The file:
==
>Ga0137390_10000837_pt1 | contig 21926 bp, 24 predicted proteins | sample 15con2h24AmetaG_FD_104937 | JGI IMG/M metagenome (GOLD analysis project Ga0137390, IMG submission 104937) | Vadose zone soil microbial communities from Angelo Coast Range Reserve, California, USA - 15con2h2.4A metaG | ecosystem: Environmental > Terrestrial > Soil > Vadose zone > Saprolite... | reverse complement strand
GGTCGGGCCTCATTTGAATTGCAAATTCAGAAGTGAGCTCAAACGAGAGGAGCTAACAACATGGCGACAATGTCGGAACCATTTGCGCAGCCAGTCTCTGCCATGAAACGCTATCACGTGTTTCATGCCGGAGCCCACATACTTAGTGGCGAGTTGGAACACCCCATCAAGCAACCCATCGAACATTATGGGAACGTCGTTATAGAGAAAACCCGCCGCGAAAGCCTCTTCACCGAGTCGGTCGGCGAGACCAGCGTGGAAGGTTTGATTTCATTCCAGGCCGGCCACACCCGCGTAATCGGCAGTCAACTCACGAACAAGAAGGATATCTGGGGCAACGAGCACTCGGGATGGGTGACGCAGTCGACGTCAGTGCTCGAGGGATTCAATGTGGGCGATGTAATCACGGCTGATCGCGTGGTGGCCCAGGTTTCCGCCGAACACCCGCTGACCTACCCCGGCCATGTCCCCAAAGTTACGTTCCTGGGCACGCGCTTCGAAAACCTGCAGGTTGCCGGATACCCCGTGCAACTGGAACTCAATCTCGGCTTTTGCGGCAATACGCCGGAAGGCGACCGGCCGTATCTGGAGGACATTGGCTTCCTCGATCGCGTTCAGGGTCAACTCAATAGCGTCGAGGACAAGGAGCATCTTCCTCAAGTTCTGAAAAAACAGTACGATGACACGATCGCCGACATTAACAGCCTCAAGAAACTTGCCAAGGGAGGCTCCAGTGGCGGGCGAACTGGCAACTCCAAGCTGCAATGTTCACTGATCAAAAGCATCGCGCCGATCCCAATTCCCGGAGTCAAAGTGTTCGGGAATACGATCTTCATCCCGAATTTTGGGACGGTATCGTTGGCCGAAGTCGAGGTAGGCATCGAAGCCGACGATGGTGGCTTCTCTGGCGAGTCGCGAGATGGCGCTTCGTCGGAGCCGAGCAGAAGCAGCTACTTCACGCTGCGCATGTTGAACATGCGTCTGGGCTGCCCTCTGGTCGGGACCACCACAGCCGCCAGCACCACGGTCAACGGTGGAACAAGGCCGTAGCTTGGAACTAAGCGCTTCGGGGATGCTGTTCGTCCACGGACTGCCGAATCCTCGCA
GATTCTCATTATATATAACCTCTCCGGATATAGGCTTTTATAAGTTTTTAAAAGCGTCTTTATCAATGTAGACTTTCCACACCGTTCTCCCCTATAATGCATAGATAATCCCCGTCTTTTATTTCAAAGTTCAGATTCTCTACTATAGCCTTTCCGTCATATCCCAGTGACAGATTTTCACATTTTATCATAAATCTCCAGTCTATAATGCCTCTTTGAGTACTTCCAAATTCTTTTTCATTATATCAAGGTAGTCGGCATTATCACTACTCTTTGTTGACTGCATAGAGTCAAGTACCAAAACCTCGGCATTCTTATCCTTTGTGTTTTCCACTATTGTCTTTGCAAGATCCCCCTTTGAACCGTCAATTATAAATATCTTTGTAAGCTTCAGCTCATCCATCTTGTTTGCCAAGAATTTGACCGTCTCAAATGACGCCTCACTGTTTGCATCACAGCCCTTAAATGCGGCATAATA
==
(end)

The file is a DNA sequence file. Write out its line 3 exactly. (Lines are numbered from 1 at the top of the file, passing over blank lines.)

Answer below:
GATTCTCATTATATATAACCTCTCCGGATATAGGCTTTTATAAGTTTTTAAAAGCGTCTTTATCAATGTAGACTTTCCACACCGTTCTCCCCTATAATGCATAGATAATCCCCGTCTTTTATTTCAAAGTTCAGATTCTCTACTATAGCCTTTCCGTCATATCCCAGTGACAGATTTTCACATTTTATCATAAATCTCCAGTCTATAATGCCTCTTTGAGTACTTCCAAATTCTTTTTCATTATATCAAGGTAGTCGGCATTATCACTACTCTTTGTTGACTGCATAGAGTCAAGTACCAAAACCTCGGCATTCTTATCCTTTGTGTTTTCCACTATTGTCTTTGCAAGATCCCCCTTTGAACCGTCAATTATAAATATCTTTGTAAGCTTCAGCTCATCCATCTTGTTTGCCAAGAATTTGACCGTCTCAAATGACGCCTCACTGTTTGCATCACAGCCCTTAAATGCGGCATAATA